The University of New South Wales came into existence with an Act of Incorporation in 1949. At that time, there were six professors and others, whose formal affiliation was identified as the Sydney Technical College (Willis 2003: 36–7). In 1958, the university changed its name to the University of New South Wales (UNSW). Prior to there being an Arts Faculty, philosophy was incorporated in a School of Humanities, whose role was to teach arts subjects to science and engineering students—what would later come to be called a ‘general education requirement’. The School of Humanities included departments of Philosophy, English, History, and Politics; and the Head of School was Max Hartwell, a professor of economic history.
A Faculty of Arts came into existence in 1960, and Jack Thornton, who had been at the university since 1952, and whose interests were in the area of scientific thought, became the professor of philosophy. During the next two years, a School of Philosophy was created (Thornton was the foundation professor) and six appointments were made, all but one of whom were from the University of Sydney and had been taught by John Anderson. These were identified by Thornton as ‘seeds for the future’. The non-Sydney person was Charles Hamblin.
For reasons most closely related to his interest in the history of science and his desire to develop a program in this area and to contribute to a robust General Studies program, Thornton was instrumental in founding a new School of History and Philosophy of Science in 1967. Thornton left the School of Philosophy and became the foundation professor of the School of History and Philosophy of Science. Hamblin became the professor and Head of the School of Philosophy. Hamblin, a peculiar and a brilliant man by anyone’s standards, remained in this position until his death in 1985.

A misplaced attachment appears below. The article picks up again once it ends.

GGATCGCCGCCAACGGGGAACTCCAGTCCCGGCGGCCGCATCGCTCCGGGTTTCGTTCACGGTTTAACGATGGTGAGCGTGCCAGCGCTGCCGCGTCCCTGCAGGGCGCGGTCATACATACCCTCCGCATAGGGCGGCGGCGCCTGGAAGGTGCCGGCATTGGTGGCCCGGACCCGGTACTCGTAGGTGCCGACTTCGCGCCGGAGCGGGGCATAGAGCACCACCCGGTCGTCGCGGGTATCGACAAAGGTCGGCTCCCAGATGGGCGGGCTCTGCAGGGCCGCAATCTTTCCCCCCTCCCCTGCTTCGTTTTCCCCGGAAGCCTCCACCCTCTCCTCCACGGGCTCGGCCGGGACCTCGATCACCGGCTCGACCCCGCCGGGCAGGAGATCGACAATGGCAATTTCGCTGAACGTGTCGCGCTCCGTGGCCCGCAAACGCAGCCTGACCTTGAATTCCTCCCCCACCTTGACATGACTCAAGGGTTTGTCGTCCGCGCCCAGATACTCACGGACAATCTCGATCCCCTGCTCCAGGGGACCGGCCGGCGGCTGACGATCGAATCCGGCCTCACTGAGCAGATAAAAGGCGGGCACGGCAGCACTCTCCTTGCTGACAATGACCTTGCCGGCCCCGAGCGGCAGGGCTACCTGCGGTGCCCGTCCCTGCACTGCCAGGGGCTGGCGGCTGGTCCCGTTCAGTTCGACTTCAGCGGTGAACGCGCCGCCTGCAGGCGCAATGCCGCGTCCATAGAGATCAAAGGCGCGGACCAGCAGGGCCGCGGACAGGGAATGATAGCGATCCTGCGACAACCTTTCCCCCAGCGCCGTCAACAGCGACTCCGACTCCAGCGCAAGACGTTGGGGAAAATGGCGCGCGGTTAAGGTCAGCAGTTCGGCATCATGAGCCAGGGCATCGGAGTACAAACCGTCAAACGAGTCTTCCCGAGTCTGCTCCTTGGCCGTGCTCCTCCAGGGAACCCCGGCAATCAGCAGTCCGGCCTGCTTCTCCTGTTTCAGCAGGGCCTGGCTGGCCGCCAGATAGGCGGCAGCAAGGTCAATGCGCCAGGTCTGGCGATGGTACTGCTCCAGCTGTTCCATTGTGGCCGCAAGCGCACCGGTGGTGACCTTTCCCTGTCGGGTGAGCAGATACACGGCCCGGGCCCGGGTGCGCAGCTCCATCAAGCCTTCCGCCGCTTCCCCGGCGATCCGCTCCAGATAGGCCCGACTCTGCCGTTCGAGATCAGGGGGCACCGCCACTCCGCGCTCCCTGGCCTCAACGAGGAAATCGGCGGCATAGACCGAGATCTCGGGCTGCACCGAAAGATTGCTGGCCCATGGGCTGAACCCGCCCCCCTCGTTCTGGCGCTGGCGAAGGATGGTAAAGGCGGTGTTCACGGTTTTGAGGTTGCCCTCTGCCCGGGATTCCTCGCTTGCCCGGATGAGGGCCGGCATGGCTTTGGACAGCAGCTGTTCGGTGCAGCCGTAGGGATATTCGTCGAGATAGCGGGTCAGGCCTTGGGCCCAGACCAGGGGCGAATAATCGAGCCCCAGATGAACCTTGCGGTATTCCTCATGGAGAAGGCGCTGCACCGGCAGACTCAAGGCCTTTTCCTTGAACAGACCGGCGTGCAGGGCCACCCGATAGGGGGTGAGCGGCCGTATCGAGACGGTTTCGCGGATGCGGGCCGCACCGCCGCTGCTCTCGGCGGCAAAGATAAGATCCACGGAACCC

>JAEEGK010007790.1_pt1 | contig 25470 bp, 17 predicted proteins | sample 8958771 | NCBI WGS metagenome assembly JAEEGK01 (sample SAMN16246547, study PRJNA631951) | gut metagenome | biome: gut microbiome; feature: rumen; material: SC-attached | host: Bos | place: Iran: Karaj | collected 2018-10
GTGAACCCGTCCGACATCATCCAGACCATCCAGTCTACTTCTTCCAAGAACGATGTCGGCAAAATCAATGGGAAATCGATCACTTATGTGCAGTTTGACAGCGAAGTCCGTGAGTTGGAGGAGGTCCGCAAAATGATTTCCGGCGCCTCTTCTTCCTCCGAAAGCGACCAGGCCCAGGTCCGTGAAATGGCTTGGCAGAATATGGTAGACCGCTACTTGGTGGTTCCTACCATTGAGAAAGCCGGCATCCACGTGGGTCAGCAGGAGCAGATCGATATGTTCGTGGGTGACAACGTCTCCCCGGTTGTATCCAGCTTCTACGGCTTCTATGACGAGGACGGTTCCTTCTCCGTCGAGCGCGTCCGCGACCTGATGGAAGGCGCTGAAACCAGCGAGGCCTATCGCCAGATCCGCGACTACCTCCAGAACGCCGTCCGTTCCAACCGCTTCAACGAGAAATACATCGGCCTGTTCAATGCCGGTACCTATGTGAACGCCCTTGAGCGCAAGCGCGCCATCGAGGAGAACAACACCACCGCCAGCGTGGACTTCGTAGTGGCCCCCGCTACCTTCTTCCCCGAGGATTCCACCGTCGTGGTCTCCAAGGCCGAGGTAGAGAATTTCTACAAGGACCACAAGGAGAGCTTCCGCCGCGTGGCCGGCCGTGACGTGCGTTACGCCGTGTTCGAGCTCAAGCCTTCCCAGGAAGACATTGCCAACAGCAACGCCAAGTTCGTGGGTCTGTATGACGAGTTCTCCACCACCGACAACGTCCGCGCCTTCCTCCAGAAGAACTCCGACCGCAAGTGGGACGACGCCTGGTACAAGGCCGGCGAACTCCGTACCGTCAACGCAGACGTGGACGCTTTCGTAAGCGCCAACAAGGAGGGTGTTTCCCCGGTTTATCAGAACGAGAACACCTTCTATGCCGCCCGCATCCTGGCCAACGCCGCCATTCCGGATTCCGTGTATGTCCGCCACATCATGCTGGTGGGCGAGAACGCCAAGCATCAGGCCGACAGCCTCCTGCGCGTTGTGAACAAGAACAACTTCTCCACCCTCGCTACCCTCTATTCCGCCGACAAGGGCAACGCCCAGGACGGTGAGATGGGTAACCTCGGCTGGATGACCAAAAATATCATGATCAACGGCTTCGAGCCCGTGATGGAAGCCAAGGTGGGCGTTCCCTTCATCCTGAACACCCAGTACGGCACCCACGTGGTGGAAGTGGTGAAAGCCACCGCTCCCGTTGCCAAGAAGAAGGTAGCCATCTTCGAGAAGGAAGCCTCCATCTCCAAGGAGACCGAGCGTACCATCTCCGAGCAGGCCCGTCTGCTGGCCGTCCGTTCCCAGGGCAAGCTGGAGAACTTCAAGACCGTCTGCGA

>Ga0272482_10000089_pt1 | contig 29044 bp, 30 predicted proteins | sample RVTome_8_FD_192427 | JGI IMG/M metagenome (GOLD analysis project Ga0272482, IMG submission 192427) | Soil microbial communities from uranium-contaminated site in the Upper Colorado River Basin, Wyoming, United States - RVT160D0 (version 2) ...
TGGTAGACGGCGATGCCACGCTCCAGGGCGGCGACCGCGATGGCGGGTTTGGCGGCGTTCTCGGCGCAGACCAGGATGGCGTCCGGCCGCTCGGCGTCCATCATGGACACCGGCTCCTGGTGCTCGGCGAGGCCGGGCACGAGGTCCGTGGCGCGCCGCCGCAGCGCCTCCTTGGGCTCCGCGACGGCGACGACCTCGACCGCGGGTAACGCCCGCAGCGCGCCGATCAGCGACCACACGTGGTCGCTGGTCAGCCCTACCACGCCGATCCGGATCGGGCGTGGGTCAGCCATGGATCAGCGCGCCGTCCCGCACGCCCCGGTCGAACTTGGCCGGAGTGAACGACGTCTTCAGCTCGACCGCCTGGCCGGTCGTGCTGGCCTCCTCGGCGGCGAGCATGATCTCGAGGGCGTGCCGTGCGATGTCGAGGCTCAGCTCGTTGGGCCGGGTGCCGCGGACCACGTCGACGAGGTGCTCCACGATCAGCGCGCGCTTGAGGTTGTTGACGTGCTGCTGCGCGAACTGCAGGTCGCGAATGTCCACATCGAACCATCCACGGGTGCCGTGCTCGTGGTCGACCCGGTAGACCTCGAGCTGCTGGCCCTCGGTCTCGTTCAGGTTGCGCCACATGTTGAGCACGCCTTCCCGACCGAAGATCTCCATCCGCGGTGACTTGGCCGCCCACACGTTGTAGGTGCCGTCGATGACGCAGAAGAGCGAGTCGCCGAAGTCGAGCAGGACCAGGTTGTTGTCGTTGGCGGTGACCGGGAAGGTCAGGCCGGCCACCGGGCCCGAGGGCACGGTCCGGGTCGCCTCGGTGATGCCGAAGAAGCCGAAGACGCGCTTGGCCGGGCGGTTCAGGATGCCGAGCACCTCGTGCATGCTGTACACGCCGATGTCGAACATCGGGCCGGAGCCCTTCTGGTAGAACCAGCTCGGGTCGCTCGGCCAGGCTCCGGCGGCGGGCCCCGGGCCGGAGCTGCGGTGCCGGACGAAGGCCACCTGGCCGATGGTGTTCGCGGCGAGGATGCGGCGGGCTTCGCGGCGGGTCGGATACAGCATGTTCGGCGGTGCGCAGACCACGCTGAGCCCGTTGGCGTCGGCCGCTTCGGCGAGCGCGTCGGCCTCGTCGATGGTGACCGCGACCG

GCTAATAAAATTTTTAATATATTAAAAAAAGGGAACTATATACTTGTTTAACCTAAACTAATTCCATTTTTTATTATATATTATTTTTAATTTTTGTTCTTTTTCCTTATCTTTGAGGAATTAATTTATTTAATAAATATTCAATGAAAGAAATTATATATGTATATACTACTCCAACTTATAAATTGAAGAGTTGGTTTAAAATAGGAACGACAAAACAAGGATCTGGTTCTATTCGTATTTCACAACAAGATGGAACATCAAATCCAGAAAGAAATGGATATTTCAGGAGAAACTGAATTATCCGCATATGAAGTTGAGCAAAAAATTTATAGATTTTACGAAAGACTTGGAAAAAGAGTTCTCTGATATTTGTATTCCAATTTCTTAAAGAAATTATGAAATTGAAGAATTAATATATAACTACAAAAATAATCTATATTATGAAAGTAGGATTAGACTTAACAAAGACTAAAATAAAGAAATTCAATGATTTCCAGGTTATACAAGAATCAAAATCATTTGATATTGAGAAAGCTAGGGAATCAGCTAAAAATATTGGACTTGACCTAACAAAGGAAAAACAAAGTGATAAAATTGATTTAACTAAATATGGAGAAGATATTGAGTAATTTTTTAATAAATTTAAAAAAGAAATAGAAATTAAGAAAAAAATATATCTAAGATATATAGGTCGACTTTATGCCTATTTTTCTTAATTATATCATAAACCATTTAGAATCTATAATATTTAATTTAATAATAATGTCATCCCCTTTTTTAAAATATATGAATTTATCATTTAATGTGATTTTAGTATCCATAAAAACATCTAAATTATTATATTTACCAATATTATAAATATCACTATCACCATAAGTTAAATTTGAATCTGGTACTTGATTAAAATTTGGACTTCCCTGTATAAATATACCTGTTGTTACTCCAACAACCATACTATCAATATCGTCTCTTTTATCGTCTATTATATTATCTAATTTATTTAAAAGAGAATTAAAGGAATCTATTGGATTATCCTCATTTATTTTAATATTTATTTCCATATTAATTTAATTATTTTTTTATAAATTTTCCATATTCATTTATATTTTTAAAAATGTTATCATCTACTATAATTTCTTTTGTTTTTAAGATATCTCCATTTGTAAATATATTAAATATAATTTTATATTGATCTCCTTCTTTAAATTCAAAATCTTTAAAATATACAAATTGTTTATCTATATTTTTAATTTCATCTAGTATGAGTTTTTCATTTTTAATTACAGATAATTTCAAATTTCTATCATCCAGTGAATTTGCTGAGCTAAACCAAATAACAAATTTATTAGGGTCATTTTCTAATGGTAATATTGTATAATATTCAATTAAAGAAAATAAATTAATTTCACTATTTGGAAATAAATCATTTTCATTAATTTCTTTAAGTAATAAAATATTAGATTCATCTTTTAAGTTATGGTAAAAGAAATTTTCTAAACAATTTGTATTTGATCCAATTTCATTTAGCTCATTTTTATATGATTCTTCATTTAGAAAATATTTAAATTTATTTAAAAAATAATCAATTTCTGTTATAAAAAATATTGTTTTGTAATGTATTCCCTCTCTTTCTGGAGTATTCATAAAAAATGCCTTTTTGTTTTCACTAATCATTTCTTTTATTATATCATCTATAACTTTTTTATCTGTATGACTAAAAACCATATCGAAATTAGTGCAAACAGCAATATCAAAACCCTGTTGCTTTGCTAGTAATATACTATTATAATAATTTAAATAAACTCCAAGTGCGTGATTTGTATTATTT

In the early 1970s, Hamblin, whose strength was formal and informal logic, appointed a logician, Frank Vlach, fresh from the University of California. Vlach was the first overseas appointment of the school. It appears that the idea was to build on the strength in logic, particularly in the area of teaching, in the UNSW environment of science and engineering students. Philosophy courses became, and continue to be, a stream, or major sequence, of courses available to science students, as well as to arts students. It is, perhaps, surprising that strong strands in logic and the philosophy of science were not, in fact, developed, even though individual courses in those areas were being taught within philosophy. There appears to have been impetus—beginning with the appointment of Hamblin—for development of these areas and serious involvement in the science and engineering faculties in those areas. But this did not eventuate.